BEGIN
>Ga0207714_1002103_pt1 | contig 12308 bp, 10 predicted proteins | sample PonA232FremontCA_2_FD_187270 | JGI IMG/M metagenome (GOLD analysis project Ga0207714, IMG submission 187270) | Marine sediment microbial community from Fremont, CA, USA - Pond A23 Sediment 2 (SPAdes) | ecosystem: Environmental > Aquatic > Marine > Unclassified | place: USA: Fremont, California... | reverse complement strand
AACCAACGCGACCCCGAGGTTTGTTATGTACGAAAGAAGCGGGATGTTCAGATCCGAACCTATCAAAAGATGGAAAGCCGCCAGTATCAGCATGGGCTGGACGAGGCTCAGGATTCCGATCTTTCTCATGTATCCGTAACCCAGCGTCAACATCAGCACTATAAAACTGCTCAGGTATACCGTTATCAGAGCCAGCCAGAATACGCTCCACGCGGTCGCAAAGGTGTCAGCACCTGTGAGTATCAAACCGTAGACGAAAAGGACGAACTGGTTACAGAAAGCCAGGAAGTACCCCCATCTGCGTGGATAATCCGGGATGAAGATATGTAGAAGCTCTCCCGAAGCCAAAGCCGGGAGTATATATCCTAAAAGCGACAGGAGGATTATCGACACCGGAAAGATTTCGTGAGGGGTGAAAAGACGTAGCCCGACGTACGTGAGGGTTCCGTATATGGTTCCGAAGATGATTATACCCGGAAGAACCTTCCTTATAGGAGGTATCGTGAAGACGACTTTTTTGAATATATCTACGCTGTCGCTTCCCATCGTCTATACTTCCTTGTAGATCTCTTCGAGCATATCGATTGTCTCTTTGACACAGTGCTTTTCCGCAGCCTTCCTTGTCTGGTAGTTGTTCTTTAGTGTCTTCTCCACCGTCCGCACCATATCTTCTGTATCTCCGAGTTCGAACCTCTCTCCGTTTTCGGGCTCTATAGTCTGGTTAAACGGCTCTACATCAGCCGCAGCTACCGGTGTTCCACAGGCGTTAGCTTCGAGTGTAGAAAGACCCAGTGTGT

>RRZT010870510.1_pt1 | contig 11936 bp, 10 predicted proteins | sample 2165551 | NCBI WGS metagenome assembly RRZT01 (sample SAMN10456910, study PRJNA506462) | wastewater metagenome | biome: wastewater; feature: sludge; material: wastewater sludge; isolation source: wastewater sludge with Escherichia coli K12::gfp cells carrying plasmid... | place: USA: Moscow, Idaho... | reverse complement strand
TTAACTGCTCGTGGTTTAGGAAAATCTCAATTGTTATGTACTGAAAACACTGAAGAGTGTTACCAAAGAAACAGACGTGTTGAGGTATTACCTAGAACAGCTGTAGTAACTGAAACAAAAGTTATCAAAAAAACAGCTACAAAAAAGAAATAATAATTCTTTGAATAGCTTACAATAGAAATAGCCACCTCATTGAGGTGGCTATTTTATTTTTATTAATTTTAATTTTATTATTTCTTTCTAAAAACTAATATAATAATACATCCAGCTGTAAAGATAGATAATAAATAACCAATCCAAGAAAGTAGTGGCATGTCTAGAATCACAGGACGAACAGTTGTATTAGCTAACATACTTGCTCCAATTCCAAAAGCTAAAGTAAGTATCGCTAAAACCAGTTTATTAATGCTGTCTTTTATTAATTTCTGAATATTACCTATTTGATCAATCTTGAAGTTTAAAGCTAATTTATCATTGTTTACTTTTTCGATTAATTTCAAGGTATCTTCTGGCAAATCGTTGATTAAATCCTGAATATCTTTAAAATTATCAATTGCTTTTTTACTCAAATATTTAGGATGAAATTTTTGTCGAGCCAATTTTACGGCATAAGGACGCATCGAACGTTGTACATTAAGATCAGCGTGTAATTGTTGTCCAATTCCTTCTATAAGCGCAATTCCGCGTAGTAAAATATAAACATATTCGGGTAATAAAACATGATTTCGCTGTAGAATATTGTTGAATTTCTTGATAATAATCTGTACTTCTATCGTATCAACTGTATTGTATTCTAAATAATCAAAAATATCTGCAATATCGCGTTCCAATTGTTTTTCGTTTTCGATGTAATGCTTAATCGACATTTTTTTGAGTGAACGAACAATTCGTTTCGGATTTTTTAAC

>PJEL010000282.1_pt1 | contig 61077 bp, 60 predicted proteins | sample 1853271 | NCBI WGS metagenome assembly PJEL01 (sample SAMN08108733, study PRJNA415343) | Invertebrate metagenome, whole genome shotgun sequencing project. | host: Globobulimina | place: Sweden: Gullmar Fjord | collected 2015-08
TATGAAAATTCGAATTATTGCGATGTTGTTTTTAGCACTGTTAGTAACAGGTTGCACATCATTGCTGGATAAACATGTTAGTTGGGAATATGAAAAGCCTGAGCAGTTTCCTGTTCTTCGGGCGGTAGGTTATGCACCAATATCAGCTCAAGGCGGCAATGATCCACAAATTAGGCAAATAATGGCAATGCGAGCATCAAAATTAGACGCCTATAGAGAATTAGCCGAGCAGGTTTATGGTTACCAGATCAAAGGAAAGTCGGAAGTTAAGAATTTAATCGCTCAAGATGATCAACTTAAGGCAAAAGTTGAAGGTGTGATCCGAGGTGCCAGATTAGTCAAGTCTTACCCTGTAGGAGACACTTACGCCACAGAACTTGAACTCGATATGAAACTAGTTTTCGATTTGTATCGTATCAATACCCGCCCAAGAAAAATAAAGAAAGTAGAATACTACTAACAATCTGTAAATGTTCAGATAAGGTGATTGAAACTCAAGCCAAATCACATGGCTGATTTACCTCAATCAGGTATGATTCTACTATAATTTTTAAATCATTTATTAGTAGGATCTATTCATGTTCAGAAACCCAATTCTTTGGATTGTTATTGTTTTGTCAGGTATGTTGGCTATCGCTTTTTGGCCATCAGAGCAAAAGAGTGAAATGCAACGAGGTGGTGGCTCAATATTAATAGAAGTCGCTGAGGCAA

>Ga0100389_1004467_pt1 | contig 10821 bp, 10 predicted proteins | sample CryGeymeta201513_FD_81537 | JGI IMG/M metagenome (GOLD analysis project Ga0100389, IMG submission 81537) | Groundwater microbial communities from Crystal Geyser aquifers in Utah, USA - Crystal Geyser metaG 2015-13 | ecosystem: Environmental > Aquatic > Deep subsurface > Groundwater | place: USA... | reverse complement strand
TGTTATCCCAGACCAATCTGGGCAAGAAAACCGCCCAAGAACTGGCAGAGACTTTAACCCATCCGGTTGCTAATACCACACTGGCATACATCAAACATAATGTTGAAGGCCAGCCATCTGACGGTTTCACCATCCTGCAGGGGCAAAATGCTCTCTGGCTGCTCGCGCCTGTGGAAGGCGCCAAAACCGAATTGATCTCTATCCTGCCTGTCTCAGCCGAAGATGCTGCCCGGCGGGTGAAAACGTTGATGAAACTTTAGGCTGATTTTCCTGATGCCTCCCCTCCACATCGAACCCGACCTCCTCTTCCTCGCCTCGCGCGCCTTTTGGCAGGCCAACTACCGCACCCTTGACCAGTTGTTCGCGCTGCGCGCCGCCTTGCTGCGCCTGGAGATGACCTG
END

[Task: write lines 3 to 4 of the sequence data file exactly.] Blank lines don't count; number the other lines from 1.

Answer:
>RRZT010870510.1_pt1 | contig 11936 bp, 10 predicted proteins | sample 2165551 | NCBI WGS metagenome assembly RRZT01 (sample SAMN10456910, study PRJNA506462) | wastewater metagenome | biome: wastewater; feature: sludge; material: wastewater sludge; isolation source: wastewater sludge with Escherichia coli K12::gfp cells carrying plasmid... | place: USA: Moscow, Idaho... | reverse complement strand
TTAACTGCTCGTGGTTTAGGAAAATCTCAATTGTTATGTACTGAAAACACTGAAGAGTGTTACCAAAGAAACAGACGTGTTGAGGTATTACCTAGAACAGCTGTAGTAACTGAAACAAAAGTTATCAAAAAAACAGCTACAAAAAAGAAATAATAATTCTTTGAATAGCTTACAATAGAAATAGCCACCTCATTGAGGTGGCTATTTTATTTTTATTAATTTTAATTTTATTATTTCTTTCTAAAAACTAATATAATAATACATCCAGCTGTAAAGATAGATAATAAATAACCAATCCAAGAAAGTAGTGGCATGTCTAGAATCACAGGACGAACAGTTGTATTAGCTAACATACTTGCTCCAATTCCAAAAGCTAAAGTAAGTATCGCTAAAACCAGTTTATTAATGCTGTCTTTTATTAATTTCTGAATATTACCTATTTGATCAATCTTGAAGTTTAAAGCTAATTTATCATTGTTTACTTTTTCGATTAATTTCAAGGTATCTTCTGGCAAATCGTTGATTAAATCCTGAATATCTTTAAAATTATCAATTGCTTTTTTACTCAAATATTTAGGATGAAATTTTTGTCGAGCCAATTTTACGGCATAAGGACGCATCGAACGTTGTACATTAAGATCAGCGTGTAATTGTTGTCCAATTCCTTCTATAAGCGCAATTCCGCGTAGTAAAATATAAACATATTCGGGTAATAAAACATGATTTCGCTGTAGAATATTGTTGAATTTCTTGATAATAATCTGTACTTCTATCGTATCAACTGTATTGTATTCTAAATAATCAAAAATATCTGCAATATCGCGTTCCAATTGTTTTTCGTTTTCGATGTAATGCTTAATCGACATTTTTTTGAGTGAACGAACAATTCGTTTCGGATTTTTTAAC